How do I know God is a gentleman? He proved it a couple years ago. I am reminded of it every time I’m irked for not getting the proper credit for a selfless act… during my Mother Teresa-like life of service. This is where I would add one of those annoying wink emoji’s. Those of you who know me right now are rolling your eyes and settling in for a good yarn to be spun. I promise I won’t disappoint.
A couple years ago, I went on a parish retreat. I was looking to make some new, Christian, female friends. I didn’t dare think it possible to make sisterly bonds, although it had been a sincere prayer for at least two decades.
Growing up, I had two older brothers. The thought of a sister who I shared the mystery and joys of being female really appealed to me. In fact, I longed for it. So much, that I began to pester my mom with the same urgency most kids begged for a puppy. I guess the begging was so relentless, my mom finally blurted out she would consider adoption. Although many years later, I learned it was nothing more than a tactic to distract and silence me on the matter. It worked. I stopped bothering her, but the desire for a sister never faded. In fact, it intensified later in life. When my middle-aged mom died suddenly, I was left the sole female in the immediate family. My two brothers and father preferred to not talk about it. I daydreamed about what it would be like to pour my heart out to my sister who would listen with understanding and compassion, who would never tire of my analyzing the pain, the loss, and the suffering. She would laugh with me through the tears. My need was not just emotional either. I wished I had practical, sisterly advice on proper attire for a wake and a funeral. But when I imagined the great comfort a sister could bring, never in my wildest dreams did I imagine it could ever happen. It was unattainable. That ship had sailed. But it didn’t stop me from asking God over and over for it.
As my time for childbirth approached, I was again hit with something missing in my life. I was grateful to have my compassionate, loving husband who never left my side, but as exceptional a husband as I know him to be, I ached for a female presence, especially as I labored through the worst pain of my life and my greatest fear- the unknown.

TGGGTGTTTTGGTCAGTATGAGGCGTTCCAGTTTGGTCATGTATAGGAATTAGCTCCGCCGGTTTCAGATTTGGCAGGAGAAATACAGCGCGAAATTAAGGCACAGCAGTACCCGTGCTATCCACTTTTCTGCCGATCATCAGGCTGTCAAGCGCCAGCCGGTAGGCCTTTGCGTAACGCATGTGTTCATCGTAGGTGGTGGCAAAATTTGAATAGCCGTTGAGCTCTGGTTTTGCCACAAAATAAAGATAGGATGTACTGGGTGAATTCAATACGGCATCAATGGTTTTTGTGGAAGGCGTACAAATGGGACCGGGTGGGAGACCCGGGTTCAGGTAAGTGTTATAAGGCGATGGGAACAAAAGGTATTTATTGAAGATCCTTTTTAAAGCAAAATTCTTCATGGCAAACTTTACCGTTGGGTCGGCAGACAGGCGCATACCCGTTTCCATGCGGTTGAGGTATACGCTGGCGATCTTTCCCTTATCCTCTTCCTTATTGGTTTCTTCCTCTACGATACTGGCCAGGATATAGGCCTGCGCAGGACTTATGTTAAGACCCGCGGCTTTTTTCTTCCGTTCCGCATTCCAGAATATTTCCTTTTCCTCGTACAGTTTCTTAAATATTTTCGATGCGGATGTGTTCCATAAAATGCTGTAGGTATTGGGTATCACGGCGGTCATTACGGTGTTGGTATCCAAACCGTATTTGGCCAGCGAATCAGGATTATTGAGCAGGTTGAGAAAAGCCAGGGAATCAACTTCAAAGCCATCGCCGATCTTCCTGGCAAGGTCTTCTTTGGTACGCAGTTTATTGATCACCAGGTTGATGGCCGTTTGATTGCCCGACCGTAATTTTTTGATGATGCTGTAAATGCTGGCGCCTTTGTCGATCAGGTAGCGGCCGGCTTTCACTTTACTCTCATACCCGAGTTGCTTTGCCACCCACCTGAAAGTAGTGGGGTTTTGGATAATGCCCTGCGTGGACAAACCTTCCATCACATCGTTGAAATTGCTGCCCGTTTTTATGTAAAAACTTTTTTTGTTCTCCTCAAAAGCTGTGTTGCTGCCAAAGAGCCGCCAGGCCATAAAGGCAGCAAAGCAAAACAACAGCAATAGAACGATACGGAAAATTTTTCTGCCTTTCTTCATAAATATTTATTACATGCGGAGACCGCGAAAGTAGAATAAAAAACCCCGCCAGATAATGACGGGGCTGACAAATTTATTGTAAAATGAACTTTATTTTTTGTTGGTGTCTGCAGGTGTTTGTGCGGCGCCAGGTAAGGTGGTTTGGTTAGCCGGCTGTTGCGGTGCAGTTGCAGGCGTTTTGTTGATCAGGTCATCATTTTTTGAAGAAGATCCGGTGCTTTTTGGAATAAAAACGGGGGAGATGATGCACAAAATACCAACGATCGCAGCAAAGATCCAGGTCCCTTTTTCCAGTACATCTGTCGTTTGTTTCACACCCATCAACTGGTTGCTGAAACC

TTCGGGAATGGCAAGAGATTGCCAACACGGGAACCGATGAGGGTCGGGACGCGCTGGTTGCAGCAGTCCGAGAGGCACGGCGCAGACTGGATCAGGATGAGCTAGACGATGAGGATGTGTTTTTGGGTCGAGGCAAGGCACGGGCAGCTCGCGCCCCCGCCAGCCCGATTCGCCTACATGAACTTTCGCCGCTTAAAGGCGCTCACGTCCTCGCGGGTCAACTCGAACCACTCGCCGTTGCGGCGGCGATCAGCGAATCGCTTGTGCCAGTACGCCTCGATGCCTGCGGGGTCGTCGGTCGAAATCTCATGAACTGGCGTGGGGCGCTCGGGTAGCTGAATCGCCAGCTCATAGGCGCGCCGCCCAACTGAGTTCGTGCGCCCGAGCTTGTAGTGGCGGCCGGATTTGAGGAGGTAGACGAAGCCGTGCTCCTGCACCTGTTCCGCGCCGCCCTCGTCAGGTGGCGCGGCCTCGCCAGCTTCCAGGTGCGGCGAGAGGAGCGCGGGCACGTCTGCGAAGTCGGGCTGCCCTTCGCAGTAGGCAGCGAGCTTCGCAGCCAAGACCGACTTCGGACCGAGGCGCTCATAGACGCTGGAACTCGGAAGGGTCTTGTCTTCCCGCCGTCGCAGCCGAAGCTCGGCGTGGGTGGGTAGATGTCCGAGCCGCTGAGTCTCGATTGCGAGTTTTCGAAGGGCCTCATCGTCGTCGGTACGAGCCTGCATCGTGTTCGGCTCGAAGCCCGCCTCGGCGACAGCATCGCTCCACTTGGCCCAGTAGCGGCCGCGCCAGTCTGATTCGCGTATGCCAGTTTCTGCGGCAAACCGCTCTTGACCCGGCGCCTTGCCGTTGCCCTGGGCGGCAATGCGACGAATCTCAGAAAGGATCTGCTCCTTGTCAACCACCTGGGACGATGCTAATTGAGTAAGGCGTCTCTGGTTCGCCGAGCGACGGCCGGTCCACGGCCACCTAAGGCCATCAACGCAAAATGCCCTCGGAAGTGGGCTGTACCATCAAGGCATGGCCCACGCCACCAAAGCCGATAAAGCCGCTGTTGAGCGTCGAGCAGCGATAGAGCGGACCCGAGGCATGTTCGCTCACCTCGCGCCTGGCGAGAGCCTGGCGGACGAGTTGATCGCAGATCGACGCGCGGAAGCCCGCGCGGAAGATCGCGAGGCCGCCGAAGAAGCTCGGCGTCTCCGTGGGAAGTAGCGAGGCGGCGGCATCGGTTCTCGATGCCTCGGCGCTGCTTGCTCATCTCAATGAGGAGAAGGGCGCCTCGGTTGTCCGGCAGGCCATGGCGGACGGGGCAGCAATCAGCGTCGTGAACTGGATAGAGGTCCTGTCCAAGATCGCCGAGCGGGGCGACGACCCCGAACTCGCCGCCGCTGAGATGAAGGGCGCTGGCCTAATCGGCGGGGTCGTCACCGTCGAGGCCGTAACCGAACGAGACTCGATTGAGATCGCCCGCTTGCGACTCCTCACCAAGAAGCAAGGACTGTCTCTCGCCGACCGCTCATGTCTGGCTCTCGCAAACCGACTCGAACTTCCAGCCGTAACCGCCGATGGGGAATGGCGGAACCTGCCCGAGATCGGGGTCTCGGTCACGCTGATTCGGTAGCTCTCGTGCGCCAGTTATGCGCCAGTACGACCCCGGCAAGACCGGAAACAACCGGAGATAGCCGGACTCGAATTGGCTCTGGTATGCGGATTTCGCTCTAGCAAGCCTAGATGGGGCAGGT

On the first day of my Parish retreat, the ladies at my table began to make introductions. One of the women captured my attention immediately, not only because we looked kind of similar, same short stature, slight figure and darker hair. But I was instantly struck when she mentioned she was a labor and delivery nurse. “That is such an amazing vocation!” I gushed. I explained that during the births of my three kids, it was the nurses who provided the distinctly female nurturing I needed. Without a mom, sister or aunt there, the nurses filled a void at my bedside. I don’t know what I would have done without them. We laughed at the coincidence that she worked at the same hospital where I delivered.
A couple months after the retreat, my new nurse friend was preparing to write a faith talk to give at the next retreat. In order to spur on memories, she pulled out an old box of keepsakes. One of the items she handed to me saying, “I found something you might like to see.” In my hands, she placed an envelope. Examining it closely, I noticed my handwriting and my own return address in the upper left-hand corner. “It’s from you!” she stated with joy and wonder in her expression. I opened the letter and it was a note from me, dated more than 7 years earlier. In the note, I thanked her for her kindness and care in the delivery room. I was stunned. My second son who she had helped deliver was now seven and a half. She had hung on to the letter for more than 7 years. I immediately questioned her, “You must have hundreds of these from so many patients over the years?” She shook her head no. “That’s why I kept it.” Nor had I written to each nurse on duty, but I had singled out a couple who had provided me exactly what I needed in my desperate state. That word, PROVIDED, comes from the word Providence.
It was a couple days later that the magnitude of God’s providence sunk in. He had heard me. He had actually answered my prayers to have a female presence at such a pivotal time. And now, almost a decade later, the two of us were put together again due to our mutual desire to grow deeper in our faith. The group of women on my retreat team were becoming real sisters in Christ. And one of my new sisters, who I thought had just been a stranger, had even shared in one of my most intimate, profound life moments.
He had miraculously given me a sister for that time when I most needed it. How many other times had he answered my pleadings and prayers and not taken any credit for it? The possibilities are staggering. God does good things all the time and very often without taking any credit at all. He doesn’t whine, gloat, or rub it in your face. He just loves and provides and if we catch on, that’s fine. If not, no big whoop. Because God is a gentleman.